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The Benefits of Hybrid Drives 193

Posted by Zonk
from the best-of-both-worlds dept.
feminazi writes "Flash memory is being integrated with the hard disk by Seagate and Samsung and onto the motherboard by Intel. Potential benefits: faster read/write performance; fewer crashes; improved battery life; faster boot time; lower heat generation; decreased energy-consumption. Vista's ReadyDrive will use the hybrid system first for laptops and probably for desktops down the road. The heat and power issues may also make it attractive in server environments."
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The Benefits of Hybrid Drives

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  • Finally... (Score:4, Insightful)

    by Cherita Chen (936355) on Sunday July 30, 2006 @10:48PM (#15814865) Homepage
    This is not a new idea, nor is it new technology... This has been a long time coming.
  • Re:Finally... (Score:2, Insightful)

    by TwentyLeaguesUnderLa (900322) on Sunday July 30, 2006 @10:51PM (#15814872)
    But it's still pretty cool - a new way to integrate existing technologies, bring them together to make computers work better. I thought TFA was an interesting read, even though it didn't have anything particularly earth-shattering in it.
  • Magnetic-RAM. (Score:2, Insightful)

    by Anonymous Coward on Sunday July 30, 2006 @10:58PM (#15814899)
    MRAM would have been a better choice.
  • by Fallen Kell (165468) on Sunday July 30, 2006 @11:17PM (#15814956)
    The solid state portion of the drives are really only good for data that will not change often. That section suffers from limited number of re-writes before the data integrity degrades. The hybrid disks work well mainly for the primary system OS disk and that is really just about it. The kernel and main OS components will rarely change (patches and kernel updates are the only times). This is why boot times are increased using these disks, because the OS and kernel is contained on the faster solid state memory...

    Again, in an environment where data is constantly being written and deleted, these disks will fail a lot sooner.
  • by plasmacutter (901737) on Sunday July 30, 2006 @11:20PM (#15814965)
    Hackers don't abuse this because it is such a narrow target, every motherboard is different.

    exactly, every mobo is different.. this sounds like something which could make its way in as a standard part of windows computers.. much less narrow a target.
  • preference (Score:3, Insightful)

    by spykemail (983593) on Sunday July 30, 2006 @11:22PM (#15814975) Homepage
    I'd prefer something longer lasting (and faster) than flash memory.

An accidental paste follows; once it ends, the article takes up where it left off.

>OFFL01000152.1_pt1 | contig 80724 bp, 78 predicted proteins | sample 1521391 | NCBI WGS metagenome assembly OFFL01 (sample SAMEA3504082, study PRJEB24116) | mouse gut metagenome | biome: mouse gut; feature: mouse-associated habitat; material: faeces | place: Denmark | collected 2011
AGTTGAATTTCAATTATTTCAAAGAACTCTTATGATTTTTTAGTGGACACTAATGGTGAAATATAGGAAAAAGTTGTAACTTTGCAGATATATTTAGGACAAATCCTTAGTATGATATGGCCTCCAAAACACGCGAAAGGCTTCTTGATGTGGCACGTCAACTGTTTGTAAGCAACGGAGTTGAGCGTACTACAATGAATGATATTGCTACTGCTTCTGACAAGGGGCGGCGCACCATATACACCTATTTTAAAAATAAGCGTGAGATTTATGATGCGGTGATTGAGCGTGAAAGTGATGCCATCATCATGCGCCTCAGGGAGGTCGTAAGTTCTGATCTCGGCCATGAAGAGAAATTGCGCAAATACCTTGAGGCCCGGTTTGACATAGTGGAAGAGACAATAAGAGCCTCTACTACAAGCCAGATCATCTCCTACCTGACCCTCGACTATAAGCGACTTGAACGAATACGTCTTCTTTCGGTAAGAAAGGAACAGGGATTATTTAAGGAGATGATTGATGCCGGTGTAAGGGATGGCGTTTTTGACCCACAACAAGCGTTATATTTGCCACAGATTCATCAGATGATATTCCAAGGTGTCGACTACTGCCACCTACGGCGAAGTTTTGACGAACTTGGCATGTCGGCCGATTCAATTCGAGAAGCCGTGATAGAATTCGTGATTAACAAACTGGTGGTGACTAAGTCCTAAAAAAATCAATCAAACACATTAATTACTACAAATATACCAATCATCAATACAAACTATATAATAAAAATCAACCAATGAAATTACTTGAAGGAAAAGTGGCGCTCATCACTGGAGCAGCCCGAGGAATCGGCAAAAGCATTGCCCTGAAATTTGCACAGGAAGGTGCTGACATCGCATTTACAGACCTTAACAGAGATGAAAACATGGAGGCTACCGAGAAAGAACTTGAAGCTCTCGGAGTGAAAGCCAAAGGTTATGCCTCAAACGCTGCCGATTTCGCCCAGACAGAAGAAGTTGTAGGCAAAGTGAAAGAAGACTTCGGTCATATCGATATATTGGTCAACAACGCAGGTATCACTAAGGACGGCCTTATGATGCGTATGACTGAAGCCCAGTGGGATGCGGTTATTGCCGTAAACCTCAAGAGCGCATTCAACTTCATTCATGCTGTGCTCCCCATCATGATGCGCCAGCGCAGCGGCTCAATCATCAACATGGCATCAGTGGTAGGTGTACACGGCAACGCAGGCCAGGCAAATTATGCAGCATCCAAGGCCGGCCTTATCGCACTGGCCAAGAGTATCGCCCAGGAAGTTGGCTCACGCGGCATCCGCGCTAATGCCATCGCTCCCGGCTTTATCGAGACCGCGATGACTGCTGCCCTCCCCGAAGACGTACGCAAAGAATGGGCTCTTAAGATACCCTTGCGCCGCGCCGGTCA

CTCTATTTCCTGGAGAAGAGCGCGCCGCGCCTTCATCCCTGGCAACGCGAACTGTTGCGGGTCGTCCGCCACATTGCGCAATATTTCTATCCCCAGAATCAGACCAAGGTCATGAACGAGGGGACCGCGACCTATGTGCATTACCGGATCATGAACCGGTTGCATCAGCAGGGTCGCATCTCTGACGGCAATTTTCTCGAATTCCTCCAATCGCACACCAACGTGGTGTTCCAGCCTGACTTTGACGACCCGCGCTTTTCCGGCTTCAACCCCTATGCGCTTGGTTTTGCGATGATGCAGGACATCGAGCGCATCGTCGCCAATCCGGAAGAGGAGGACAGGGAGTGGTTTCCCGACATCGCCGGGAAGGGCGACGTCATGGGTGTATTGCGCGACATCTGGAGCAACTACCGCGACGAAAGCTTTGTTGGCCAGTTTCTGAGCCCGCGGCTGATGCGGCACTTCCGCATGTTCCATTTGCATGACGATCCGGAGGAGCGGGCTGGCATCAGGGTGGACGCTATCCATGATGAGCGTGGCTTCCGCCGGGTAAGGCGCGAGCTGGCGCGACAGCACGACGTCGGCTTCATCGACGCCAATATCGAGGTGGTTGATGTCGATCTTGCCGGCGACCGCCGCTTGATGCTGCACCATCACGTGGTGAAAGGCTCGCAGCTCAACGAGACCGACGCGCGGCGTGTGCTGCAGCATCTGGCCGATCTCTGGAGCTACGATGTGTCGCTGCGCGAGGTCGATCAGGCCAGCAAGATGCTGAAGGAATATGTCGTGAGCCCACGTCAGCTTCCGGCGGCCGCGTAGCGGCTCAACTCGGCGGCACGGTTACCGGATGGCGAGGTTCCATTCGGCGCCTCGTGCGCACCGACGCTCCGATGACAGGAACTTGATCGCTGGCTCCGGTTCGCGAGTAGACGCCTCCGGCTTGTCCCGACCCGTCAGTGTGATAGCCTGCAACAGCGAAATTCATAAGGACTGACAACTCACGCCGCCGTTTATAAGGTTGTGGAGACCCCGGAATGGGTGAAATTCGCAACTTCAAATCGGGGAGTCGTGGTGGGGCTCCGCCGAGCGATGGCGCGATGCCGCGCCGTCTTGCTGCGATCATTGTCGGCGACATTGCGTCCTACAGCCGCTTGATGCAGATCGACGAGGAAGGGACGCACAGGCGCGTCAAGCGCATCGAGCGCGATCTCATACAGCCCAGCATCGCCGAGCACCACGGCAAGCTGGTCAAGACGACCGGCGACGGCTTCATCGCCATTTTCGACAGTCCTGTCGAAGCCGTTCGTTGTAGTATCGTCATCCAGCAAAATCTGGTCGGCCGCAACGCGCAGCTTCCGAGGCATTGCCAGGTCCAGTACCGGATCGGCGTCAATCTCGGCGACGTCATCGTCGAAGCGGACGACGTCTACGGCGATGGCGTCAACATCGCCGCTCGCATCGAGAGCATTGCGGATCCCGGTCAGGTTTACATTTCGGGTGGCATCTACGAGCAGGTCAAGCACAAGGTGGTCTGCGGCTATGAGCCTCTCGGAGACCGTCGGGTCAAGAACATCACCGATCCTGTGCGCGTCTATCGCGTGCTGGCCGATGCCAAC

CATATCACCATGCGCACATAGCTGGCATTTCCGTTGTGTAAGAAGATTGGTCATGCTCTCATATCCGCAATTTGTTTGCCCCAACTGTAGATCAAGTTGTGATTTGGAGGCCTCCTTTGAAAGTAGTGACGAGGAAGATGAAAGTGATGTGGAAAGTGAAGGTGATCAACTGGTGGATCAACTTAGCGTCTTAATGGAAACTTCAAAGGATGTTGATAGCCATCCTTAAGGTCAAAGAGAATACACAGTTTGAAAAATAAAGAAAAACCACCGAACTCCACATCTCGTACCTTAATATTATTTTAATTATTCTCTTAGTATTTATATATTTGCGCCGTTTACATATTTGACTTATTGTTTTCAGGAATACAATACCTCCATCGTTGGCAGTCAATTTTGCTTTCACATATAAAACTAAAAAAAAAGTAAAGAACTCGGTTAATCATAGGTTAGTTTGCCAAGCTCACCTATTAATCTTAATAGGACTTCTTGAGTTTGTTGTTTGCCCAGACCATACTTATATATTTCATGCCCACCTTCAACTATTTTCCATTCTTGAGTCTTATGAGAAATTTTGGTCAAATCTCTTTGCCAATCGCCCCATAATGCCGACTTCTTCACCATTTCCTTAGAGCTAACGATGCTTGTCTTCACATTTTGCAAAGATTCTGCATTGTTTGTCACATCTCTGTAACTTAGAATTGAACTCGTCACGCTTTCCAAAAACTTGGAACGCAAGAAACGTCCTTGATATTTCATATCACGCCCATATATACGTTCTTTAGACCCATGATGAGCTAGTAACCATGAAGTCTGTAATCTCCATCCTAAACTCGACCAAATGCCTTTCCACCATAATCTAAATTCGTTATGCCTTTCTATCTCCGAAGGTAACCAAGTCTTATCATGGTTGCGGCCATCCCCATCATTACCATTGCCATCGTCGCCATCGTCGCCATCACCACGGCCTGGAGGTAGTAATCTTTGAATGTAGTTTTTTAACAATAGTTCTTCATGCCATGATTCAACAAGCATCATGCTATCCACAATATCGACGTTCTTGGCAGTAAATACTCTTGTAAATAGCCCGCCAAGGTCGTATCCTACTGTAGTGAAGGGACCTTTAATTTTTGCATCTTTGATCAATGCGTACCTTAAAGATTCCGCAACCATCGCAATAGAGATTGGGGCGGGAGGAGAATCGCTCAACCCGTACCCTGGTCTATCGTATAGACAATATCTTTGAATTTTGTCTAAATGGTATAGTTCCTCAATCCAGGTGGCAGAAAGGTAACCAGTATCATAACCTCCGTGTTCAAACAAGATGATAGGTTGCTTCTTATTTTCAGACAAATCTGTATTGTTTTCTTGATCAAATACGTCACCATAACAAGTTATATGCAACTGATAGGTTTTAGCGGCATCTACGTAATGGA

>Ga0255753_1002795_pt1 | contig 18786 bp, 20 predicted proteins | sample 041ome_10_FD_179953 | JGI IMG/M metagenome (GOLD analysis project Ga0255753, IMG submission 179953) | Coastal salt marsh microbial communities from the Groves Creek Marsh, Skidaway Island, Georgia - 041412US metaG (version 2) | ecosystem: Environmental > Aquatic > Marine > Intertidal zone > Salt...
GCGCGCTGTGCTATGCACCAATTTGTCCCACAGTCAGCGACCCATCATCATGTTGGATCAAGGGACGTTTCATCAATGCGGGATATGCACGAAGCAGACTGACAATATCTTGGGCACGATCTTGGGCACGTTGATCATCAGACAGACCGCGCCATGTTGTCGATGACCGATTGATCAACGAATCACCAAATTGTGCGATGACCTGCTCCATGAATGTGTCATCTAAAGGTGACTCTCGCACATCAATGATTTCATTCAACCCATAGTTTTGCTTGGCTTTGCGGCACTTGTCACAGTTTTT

• They forgot one... (Score:4, Insightful)

    by mattmacf (901678) <mattmacf@@@optonline...net> on Sunday July 30, 2006 @11:27PM (#15815000) Homepage
    Potential benefits: faster read/write performance; fewer crashes; improved battery life; faster boot time; lower heat generation; decreased energy-consumption.

    What about increased reliability? I realize a lot of this might depend on how the flash memory is interfaced, but it would be awesome to have a small built in flash chip capable of live backups of critical data. With say a spare gig of memory on the hard drive, it should be more than feasible to have data of certain folders (e.g. My Documents and system folders) in the off chance that your hard drive actually does fail. Being able to boot directly to the flash chip would be great in emergencies, and a copy of DSL/Puppy Linux/*Your favorite recovery tool* would be perfect to store there. Bonus points if you can easily (i.e. without a soldering iron) swap the flash chip to a fresh drive and do a Stage 1 Gentoo reinstall from scratch.

    Come to think of it, the possiblities of RAIDing these things together could be interesting as well. With a RAID 1, all but the most paranoid wouldn't need to include the flash memory in the mirror. Or, should the flash memory get sufficiently large (say, 20-25% of the hard drive size), you could use the flash memory as dedicated parity in a RAID 4 array. Obviously this means squat if you can't interface the flash memory properly, but hey, at least the possibilities are there.
  • by Volante3192 (953645) on Sunday July 30, 2006 @11:45PM (#15815053)
    The technical specifications of the flash memory in my USB drive says that it is guaranteed to work for, at most, 100000 (i.e., one followed by 5 zeros) writes. People do not talk about this limitation, but I have seen this limitation written into the technical specifications of the flash memory in many devices

    But, on the other hand, how often do you write to your windows folder? There's the monthly update, the occassional reg hack, but all in all, once it's established, that's a pretty static area of your drive. I could see this as an incredible benefit to system files, which, as has been discussed oft here before, the big reason for this.

    Loading your PPT file in flash won't help bootup. Loading that fuster-cluck of the system32 folder, though, would.

    Someone will be awfully upset when she makes a final save of her million-dollar PowerPoint presentation for the CEO and discovers that the save is the 100001st write to the hybrid drive.

    Backups? Alternate locations? If this is what it takes for them to learn the necessity of redundant copies, it's even better.